I was eavesdropping again.
You can’t really help it when you’re out carousing alone. It’s as though you have an antenna that picks up random frequencies, frequently, I might add.
This time I was perched on a park bench attempting to read when a middle-aged couple sat beside me. I did have a rather nice view right in front of the boat pond, but they could have opted for one of the many empty benches…but then I wouldn’t have been so aptly entertained.
I tried not to listen but they were arguing over what I figured was her son by another. “He’s lazy,” the man said. “Why do you let him live off you the way he does? Let him go out and get a job for God’s sake.”
The woman didn’t say anything which let me know this was not new ground. Like every other conversation I listen to, I want to put in my two cents usually refraining.
After ten more minutes of his horrific harangue I turned to him and said, “I gather you don’t have any kids.”
“Excuse me, are you talking to me?” He did have a Travis Bickleness to him which should have sent me running, but we know me better than that.
“Yes…since I’ve had to listen to you carry on as though I weren’t here, I think it’s a fair question.”
Something told me I just addressed Hitler by the frightened look on the woman’s face.
“I don’t see why it’s any of your business,” he said, his tone of voice razor sharp.
“Technically it’s not, but you’re permeating the air with such hatred I must protest. Your lady here clearly can’t be happy you loathe her son so much, and frankly I find it very sad, very sad indeed.”
“You don’t know anything about it,” he said, flabbergasted at my temerity. I mean this guy wasn’t used to anyone standing up to him being an obvious bully through and through.
“Of course I do, since you’ve just educated me. Hell, I could write an essay I know so much (little did he know).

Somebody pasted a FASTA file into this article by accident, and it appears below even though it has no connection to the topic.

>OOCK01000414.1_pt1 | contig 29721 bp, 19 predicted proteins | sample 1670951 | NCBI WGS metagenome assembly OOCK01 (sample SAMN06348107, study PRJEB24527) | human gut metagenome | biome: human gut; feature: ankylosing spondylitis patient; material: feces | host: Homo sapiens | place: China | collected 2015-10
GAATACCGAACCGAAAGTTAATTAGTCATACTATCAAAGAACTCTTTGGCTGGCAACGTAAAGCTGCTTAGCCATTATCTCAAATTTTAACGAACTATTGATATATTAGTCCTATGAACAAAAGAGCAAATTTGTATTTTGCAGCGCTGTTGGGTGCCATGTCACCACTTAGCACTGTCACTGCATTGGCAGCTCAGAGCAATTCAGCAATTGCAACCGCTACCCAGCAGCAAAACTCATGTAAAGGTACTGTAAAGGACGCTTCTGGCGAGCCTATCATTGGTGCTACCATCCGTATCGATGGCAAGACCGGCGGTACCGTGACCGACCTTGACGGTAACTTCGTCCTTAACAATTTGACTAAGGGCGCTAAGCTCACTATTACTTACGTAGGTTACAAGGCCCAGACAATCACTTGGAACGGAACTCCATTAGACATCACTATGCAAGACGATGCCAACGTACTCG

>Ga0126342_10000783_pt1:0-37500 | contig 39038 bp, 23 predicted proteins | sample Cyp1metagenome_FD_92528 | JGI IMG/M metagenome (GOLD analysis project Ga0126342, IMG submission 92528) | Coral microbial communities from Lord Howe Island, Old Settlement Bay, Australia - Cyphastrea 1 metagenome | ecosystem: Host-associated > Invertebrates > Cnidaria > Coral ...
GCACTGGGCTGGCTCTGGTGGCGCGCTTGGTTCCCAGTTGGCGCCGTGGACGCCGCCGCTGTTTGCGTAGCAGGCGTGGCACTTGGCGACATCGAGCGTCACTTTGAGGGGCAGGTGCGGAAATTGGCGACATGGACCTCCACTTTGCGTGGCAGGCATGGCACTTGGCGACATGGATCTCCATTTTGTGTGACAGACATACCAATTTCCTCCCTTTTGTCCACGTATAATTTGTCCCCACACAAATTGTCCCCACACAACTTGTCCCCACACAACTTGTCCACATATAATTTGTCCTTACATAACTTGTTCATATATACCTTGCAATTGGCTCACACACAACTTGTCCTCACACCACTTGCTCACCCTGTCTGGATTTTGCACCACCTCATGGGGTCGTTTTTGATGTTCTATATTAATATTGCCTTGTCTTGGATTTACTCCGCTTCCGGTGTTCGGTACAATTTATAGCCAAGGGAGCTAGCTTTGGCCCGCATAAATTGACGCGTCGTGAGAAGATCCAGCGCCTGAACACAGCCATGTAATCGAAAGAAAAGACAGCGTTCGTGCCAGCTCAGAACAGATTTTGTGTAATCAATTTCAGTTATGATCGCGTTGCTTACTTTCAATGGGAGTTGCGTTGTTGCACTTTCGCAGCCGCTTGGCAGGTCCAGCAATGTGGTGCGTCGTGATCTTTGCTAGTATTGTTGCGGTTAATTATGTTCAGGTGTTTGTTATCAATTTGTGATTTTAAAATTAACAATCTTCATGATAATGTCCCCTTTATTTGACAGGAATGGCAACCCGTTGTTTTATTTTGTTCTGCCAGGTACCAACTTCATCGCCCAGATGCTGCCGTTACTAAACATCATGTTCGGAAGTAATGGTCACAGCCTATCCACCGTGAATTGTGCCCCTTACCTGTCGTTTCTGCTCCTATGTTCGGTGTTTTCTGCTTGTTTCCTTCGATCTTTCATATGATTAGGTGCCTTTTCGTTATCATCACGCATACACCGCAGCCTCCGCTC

“The kid’s a lazy bum and she just won’t admit it.”
“She? Does She have a name?”
For the first time the woman spoke. “Claire, my name is Claire.”
“Susannah, nice to meet you.”
“And I’m fit to be tied,” said the asshole.
“Hi Fit, how’s it goin so far?” Yes, she was in it now right up to her navy Wellingtons she wore since it looked like rain.
“I think you’re out of your mind,” the guy said, throwing up his hands that I’m sure wanted to choke me.
“Is that the very best you could do? If what you say is true about this kid, then it sounds to me he needs help. Why can’t it come from you?”
The woman shook her head. “He hates him, that’s why.” Boy, did my heart fly open. The sadness in her voice as she said this filled it to the brim.
“How old is he?”
“Old enough to be on his own,” snapped Fit.
“Nineteen,” the woman said softly. “My first husband died in a accident with him in the car and he’s never been the same. You see his father was teaching him to drive. He just can’t seem to forgive himself.”
Now I really wanted to slam husband number two. How could he be so heartless. Yes, I was in full-blown judgmental mode but felt it warranted. I turned and spoke softly to him.
“You know, those are very sad, not to mention unusual circumstances and this kid clearly needs love and understanding in a big way. You strike me as a very strong, forceful man who could probably help him heal. As a bystander, I wonder if you could possibly reconsider your feelings by giving it a try. If not for his mother then for humanity’s sake. (Who the fuck was I channeling?)
To my surprise he didn’t answer. Instead he got up and started throwing pebbles into the pond. It would have had a Huck Finn feeling to it if he wasn’t so outwardly mean.
“I appreciate what you said to him,” the woman said. “I could never have done that. He has such a temper and can’t see the pain my boy is in.”
“Well you know Ma’am, there are no accidents. We shared a bench today for a reason so maybe he’ll soften toward your son. Stranger things have happened. What’s his name by the way?”
“Matthew, like his dad.”
Matthew, what a great name, like the Apostle.